We built our venture fund, Pillar, on the belief that alignment — among founders, employees, investors and board members — is critical to the creation of great companies. And a healthy sense of alignment starts with open communication — getting on the same page to talk through how we’ll partner, how we’ll navigate challenges together, and how we’ll keep an open line of communication along the way.
We won’t always agree; in fact, healthy discussion and debate lead to better collective decisions.
What’s important is to align with your investors on how you’re going to talk about the business together, starting from day zero.
To help our portfolio founders understand some of the approaches that tend to work well from our perspective, we’ve taken the best elements of the board updates we’ve found most helpful, and assembled them below:
High level observations and expectation-setting about the business and likelihood of hitting key business goals for the quarter/year (e.g. competition is heating up, product market fit is becoming clear, have begun to ramp conversations for a new round, etc.).
This is where you share how you are feeling about progress. Usually, it’s never all bad and it’s never all good.
We don’t expect any company to be “crushing it” all the time; in fact, if you never have bad news to share, it raises a red flag. Get the bad news out of the way right up front. Take it head on. You’ll gain respect in doing so. In his book, The Man Who Lied to His Laptop, researcher Clifford Nass proves that people also listen more actively when you start with the bad news first (debunking the myth of the “good news sandwich”).
If you don’t have a plan for how to fix yet, share what you are doing to develop a plan. Request help if needed. Never fail alone.
Celebrate good news, big or small. Your board/investors need an accurate view of how things are going, but they also want to acknowledge wins with you. If you’re getting confirmation that you are onto something, share it.
Distinguish between things that are looking good, and things that have happened.
Discuss new hires, departures, key openings and where you need help. Distinguish between burning needs (QA lead, ASAP) and important, but not urgent, hires (e.g. upgrade Chief Architect). This is where you demonstrate that you are not just focused on today’s issues, but are also thinking about scaling and “muscle-building” the organization. It’s also a valuable way to tap into your board members’ networks.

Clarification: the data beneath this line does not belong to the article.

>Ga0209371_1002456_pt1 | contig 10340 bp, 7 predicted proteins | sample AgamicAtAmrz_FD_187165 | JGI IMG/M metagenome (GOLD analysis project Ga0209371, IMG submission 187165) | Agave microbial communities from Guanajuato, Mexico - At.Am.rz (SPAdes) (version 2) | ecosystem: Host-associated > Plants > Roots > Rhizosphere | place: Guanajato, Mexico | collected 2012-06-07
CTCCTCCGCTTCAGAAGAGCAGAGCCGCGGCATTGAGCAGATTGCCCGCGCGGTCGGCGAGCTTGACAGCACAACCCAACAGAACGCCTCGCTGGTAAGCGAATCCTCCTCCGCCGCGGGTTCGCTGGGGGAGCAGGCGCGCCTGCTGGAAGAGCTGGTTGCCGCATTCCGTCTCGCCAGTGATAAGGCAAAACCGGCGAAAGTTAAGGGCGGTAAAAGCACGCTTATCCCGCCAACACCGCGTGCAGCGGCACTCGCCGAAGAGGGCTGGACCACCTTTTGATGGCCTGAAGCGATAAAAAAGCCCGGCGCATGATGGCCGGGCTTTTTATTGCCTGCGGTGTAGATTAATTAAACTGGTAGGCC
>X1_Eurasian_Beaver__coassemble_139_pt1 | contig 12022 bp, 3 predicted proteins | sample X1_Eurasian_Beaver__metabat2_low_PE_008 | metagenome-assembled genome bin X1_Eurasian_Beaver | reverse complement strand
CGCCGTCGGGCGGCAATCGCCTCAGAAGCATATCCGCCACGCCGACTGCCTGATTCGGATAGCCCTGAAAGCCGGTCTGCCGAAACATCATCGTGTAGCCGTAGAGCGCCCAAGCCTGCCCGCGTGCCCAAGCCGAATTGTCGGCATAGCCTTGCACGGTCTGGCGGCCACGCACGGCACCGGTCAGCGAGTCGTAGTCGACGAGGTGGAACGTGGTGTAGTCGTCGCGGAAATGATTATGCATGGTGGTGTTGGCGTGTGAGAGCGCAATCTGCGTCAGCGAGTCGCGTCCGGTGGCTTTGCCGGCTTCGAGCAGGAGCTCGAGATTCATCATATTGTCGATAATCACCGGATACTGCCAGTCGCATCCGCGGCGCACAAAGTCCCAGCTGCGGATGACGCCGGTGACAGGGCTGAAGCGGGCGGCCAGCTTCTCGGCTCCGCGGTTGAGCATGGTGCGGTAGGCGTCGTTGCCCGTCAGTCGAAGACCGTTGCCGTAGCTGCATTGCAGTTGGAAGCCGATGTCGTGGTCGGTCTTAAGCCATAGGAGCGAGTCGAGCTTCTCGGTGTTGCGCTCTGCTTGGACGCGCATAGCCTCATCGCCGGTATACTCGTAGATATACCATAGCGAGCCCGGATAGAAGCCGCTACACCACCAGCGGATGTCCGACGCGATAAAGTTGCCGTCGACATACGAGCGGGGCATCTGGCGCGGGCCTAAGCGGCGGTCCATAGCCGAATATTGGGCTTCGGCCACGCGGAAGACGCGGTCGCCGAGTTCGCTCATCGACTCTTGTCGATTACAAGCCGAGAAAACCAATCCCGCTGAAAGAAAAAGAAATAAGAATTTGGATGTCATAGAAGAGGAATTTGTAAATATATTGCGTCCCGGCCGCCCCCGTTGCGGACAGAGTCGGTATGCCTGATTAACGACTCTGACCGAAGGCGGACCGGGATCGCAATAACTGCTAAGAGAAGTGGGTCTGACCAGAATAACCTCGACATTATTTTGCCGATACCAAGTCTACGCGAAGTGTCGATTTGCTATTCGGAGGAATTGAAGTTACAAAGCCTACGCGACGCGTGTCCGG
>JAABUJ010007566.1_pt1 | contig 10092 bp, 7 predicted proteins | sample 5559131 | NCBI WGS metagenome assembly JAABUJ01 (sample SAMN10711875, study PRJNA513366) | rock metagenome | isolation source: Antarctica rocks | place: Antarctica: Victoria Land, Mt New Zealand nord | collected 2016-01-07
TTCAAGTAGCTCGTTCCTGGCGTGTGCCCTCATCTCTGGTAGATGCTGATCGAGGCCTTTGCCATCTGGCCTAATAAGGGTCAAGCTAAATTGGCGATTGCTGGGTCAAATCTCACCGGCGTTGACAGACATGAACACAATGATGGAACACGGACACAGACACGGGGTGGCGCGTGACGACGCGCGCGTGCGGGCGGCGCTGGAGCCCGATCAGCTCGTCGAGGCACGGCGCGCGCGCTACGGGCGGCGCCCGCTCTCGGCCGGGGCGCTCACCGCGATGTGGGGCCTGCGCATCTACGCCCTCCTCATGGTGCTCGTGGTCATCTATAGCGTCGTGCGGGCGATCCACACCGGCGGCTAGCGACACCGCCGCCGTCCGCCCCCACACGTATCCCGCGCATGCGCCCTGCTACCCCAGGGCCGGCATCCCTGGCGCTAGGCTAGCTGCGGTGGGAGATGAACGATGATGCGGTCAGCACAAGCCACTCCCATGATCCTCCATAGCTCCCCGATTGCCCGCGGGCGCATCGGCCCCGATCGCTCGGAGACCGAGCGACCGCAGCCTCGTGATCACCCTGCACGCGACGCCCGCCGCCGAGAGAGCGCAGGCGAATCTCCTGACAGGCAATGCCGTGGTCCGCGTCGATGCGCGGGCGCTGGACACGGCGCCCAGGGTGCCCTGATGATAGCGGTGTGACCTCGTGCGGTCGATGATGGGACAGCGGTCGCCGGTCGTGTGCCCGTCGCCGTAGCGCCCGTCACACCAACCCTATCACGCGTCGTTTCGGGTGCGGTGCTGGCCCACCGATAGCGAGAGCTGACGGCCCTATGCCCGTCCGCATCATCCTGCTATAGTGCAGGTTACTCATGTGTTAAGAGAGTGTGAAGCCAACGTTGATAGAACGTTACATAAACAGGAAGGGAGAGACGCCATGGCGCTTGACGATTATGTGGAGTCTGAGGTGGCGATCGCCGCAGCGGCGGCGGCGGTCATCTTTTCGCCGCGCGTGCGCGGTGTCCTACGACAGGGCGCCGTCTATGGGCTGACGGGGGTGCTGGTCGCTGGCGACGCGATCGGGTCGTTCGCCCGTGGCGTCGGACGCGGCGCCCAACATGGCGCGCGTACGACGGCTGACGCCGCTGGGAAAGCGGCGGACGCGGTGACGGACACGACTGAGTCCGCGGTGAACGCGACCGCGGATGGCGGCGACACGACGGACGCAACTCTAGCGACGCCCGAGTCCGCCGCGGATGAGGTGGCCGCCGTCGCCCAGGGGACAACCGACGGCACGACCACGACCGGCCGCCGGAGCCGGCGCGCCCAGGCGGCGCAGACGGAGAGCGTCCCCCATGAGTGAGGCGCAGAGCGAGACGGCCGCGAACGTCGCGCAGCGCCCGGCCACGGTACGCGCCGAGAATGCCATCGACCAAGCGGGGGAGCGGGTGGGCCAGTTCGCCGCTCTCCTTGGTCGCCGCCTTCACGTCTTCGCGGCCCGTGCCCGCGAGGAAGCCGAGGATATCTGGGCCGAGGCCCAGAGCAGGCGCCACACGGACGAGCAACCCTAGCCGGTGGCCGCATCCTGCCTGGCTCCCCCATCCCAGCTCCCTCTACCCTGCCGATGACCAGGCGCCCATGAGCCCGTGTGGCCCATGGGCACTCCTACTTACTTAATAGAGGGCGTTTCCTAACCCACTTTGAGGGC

Product / Engineering
Are we going to hit upcoming delivery dates? Does it look like the product will perform as anticipated? Is the bug count rising or falling? Where are we doing well and where do we need to improve?
Sales / Marketing / Customer Engagement
This will vary greatly by stage. In the early days, it encompasses feedback from prospective customers on their view of your value proposition, customer adoption challenges you’re facing, a sense of where buying budget will come from (target customer). In later stages, share where you think you are relative to monthly or quarterly sales goals.
How’s your pricing structure? Where are you getting stuck? Are sales cycles getting shorter or longer? Companies make years by making quarters, and make quarters by making months.
Summarize the help you need across the categories above. Every CEO should have a couple of key priorities you are focused on at any given moment.
Start there, and openly ask specific board members or investors for help. Put them to work.
From our perspective, it’s better to have flash reports (estimates) on a timely basis than to have “auditable” financials that are only available many weeks after the period. Cash balance, net burn rate, bookings/revenue, fume date––some businesses are more bookings-oriented, others more revenue (or billings-oriented). Align with your investors to identify the KPIs that are meaningful to your business.
But Above All, Communicate!
There’s no one-size-fits-all solution to communication for every founder. Plenty of first-time founders have never seen, let alone written, a board update before. Some serial entrepreneurs have a tried and true approach that has worked well for them over time. Many CEOs like to write a stream-of-consciousness that goes on for two pages. Others just stick to the facts.
The cadence — weekly, monthly, quarterly — and level of discussion are a matter of style. Every startup leader is different. Do your thing.
For what it’s worth, a board update also isn’t intended to be a substitute for phone calls, coffee or beer (never skip a beer!). A good update can be written in 20 minutes––it’s simple and direct.
Ideally, it’s a reflection of what you are thinking about every day. It doesn’t need to be beautifully worded and formatted, it just needs to get your message across.
Pick a style that works for you, and give it a shot. After all, healthy companies start with healthy conversation.